Swimming Lessons

Swimming Lessons

Swimming is one of the best ways to cool off in the summer heat. It is also great for your childs’ health, wellbeing and confidence and it teaches them a respect for the water. Swimming and water familiarisation is a fundamental skill that can help parents and tots enjoy the Australian outdoor lifestyle.

But there are some important things to remember when it comes to water and children. Children around any form of water, from a bath to a swimming pool, must be supervised and within arm’s reach at all times. It is important to remember that no child is drown proof. From the last Royal Life Saving Society Australia drowning report, of the 284 reported drowning deaths, 21 were children aged 0-4 years.

So when can my toddler start learning to swim?

The Australian Council for the Teaching of Swimming and Water Safety (AUSTSWIM) recommend infants from six months of age should participate in aquatic activity programs. Infants less than 6 months may not be physically or developmentally ready for any formal aquatic programs, but water familiarity can start at home with some fun play time in the bath.

Which swim program should you choose?

AUSTSWIM recommends looking for infant and preschool programs that offer activities for the following:

  • Water familiarisation
  • Personal water safety
  • Water safety education
  • Skill learning
  • Social interaction
  • Parent education.

As with anything you pay for, you want to ensure that your child gets the most out of their lesson time. It is important to make sure that they are booked into a class with activities that correlate to your child’s development, age and ability.
Give your local aquatics centre a ring. Let them know what you are looking for and ask them questions about what programs they have to offer. Look for an aquatic facility that has AUSTSWIM accredited teachers, this is the industry standard for swimming and water safety, and is the best place to start.

What to expect from your program?

Your swimming program should be set up with a gradual and repetitive learning process that allows children to master the aquatic skills in progressive style. Swimming lessons should take place in an environment that is stress-free and allows for a positive swimming experience. It is best to discuss any concerns you may have about the swim program with the co-ordinator of the swim school directly.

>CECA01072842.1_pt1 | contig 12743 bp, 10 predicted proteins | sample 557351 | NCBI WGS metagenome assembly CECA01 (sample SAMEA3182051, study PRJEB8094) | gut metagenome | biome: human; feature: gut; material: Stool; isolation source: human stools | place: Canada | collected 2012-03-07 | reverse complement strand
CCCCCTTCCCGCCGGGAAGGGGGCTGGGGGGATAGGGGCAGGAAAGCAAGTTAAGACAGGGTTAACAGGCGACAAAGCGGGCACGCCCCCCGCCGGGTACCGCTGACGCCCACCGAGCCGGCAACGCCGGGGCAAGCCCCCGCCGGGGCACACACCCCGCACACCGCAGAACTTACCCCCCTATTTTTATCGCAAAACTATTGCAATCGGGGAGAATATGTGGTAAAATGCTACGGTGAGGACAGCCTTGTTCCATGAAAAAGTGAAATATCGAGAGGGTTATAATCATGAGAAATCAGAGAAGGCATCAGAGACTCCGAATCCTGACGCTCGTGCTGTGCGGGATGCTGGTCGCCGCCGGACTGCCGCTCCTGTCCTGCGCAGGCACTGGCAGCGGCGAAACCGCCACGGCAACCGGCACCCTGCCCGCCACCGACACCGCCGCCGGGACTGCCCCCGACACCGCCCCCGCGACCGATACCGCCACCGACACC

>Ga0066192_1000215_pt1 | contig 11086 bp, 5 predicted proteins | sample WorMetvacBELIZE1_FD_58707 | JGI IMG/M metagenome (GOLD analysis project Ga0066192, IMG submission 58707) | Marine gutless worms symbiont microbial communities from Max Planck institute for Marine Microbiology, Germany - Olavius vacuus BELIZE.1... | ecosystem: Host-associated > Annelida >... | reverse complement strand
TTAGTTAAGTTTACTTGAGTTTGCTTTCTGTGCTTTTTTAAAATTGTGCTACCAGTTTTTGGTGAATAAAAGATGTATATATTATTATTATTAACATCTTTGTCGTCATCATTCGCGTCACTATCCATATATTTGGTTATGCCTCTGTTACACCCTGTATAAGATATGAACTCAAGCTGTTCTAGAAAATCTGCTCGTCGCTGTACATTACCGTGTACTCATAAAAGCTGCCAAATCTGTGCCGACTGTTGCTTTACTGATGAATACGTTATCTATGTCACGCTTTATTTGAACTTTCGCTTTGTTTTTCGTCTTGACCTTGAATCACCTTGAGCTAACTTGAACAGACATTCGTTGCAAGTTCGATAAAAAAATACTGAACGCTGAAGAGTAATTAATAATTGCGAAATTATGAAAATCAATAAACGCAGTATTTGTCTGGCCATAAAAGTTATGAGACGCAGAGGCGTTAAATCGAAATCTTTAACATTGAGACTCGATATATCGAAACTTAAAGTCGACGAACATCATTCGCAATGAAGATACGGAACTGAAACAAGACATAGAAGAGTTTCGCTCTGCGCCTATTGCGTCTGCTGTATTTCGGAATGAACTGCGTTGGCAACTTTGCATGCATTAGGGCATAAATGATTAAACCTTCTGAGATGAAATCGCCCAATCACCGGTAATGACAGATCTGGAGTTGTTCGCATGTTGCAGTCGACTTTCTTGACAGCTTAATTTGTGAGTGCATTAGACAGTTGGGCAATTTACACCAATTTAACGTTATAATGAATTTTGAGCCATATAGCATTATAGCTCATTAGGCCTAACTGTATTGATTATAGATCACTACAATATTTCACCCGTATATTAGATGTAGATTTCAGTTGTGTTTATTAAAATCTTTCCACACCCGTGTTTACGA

Here are some simple tips that can help make for stress free swimming lessons

  • Be well prepared for each lesson by packing a swim bag with a towel, swimwear, swim nappies, goggles, swim cap and another set of dry clothes
  • Be sure to adjust your child’s swim goggles before getting into the pool. Your child can practice wearing the goggles and cap at home in the tub. This will help them get used to wearing them
  • Take your child to the toilet before the lesson starts to avoid interruption during class time or any accidents
  • Arrive at your lessons about 15 minutes early. This may help your child to feel calm and ready to learn when class begins
  • Introducing your child to their instructor is a great way to help them feel more comfortable before their lesson
  • In the colder months, encourage your child to have a warm shower after the lesson and ensure you have packed an appropriate change of clothes in the swim bag
  • It is important to always encourage your child and recognise their swimming achievements. This helps them see swimming as a fun activity and they will continue to learn.

Swimming and aquatic knowledge is a continuous learning process that requires time, development and consistent participation. The great thing is that most swimming lessons are all year round with the majority running in line with the school term calendar. While summer is most popular, practicing during winter has its benefits too. Classes may be smaller which provides more direct contact with instructors allowing your child to build on the skills learnt during the warmer months.

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